As Gareth points out, Dickens modelled Fagin on a celebrated Jewish fence of the period, Ikey Solomon. However, there are good reasons to believe that Solomon was much more than just a Fagin.
In her book The First Fagin: the True Story of Ikey Solomon, Australian writer Judith Sackville O'Donnell shows Solomon to have been courageous and resourceful. She makes the bold claim that Ikey Solomon ought to be as recognisable an Australian as Ned Kelly or Phar Lap. OK - so you've probably heard of the bushranger Ned Kelly, but Phar Lap? Phar Lap was not a Cambodian revolutionary, but a famous racehorse. Hey, this is Australia.
To get back to the point - the subject of O'Donnell's book. He was known as 'The Great Ikey Solomon', not just because of his success as a London receiver - he was reputed to be worth £30,000 - but on account of his escape from Newgate Gaol to New York in 1827.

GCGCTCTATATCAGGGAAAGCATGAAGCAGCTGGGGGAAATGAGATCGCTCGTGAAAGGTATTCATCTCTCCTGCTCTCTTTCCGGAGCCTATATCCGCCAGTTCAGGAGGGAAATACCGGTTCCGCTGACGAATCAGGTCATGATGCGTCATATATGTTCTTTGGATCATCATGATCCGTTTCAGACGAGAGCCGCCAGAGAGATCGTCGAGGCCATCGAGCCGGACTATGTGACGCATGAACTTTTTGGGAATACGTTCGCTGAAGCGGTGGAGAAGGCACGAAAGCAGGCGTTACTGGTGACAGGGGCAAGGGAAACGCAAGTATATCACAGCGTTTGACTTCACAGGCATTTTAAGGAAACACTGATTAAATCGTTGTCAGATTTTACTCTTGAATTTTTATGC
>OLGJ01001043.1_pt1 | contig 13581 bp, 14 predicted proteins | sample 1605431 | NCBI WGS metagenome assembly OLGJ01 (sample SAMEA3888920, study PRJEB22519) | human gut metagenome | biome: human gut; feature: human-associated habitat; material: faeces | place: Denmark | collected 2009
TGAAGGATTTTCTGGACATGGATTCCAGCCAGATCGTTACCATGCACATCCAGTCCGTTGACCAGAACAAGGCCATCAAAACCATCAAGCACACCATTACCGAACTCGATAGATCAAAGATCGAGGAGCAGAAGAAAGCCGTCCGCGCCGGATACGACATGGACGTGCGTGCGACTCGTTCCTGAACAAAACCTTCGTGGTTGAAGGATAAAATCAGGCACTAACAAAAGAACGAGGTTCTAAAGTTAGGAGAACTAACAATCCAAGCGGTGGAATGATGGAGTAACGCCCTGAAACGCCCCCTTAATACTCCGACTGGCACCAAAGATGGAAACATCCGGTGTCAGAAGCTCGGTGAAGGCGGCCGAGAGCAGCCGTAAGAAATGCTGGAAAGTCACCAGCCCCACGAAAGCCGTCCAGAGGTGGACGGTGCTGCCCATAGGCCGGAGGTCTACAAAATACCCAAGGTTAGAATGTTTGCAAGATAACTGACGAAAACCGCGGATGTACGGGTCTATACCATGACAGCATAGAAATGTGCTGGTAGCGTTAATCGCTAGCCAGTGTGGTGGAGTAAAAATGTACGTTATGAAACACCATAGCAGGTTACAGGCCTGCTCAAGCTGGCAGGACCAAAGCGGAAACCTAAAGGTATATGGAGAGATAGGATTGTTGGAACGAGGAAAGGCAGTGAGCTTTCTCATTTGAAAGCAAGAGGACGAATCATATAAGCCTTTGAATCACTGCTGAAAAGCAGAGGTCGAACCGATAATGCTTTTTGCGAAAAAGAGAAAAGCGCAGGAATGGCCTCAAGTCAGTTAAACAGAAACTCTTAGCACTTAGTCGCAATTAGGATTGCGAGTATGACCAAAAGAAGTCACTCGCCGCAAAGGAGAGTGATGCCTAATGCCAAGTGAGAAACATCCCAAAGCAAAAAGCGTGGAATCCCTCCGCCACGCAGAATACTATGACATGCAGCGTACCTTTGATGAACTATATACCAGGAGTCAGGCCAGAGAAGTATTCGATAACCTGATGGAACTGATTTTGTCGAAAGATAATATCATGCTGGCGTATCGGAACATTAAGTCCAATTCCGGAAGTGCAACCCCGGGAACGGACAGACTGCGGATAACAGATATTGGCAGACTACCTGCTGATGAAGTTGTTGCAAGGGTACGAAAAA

In America he learnt that his wife and four children had been transported to Van Diemen's Land. He at once took ship to join them, at the risk of discovery by the British authorities. But he was 'determined to brave all for the Sake of my dear Wife and Children - I don't care what may happen'. Just as Ikey is cruelly represented, there is no evidence that Ann Solomon was the harlot, shrew and brothel-keeper of the pamphlets of the time and Bryce Courtenay's The Potato Factory. She was largely a victim of injustice.
Dickens knew of Ikey Solomon, and there are strong similarities between Ikey's trial and Fagin's in Oliver Twist. But unlike Fagin, Ikey did not hang. He was to be jailed in Van Diemen's Land, now Tasmania - at Richmond and Port Arthur - and the family reunion would not be easy. For all that, Ikey's action was heroic, and the Solomons' legacy in Tasmania is one of substance rather than criminality. Drawing extensively on archival material and Ikey's letters, The First Fagin is a corrective to the harsh portrayal of Fagin and Ikey in fiction.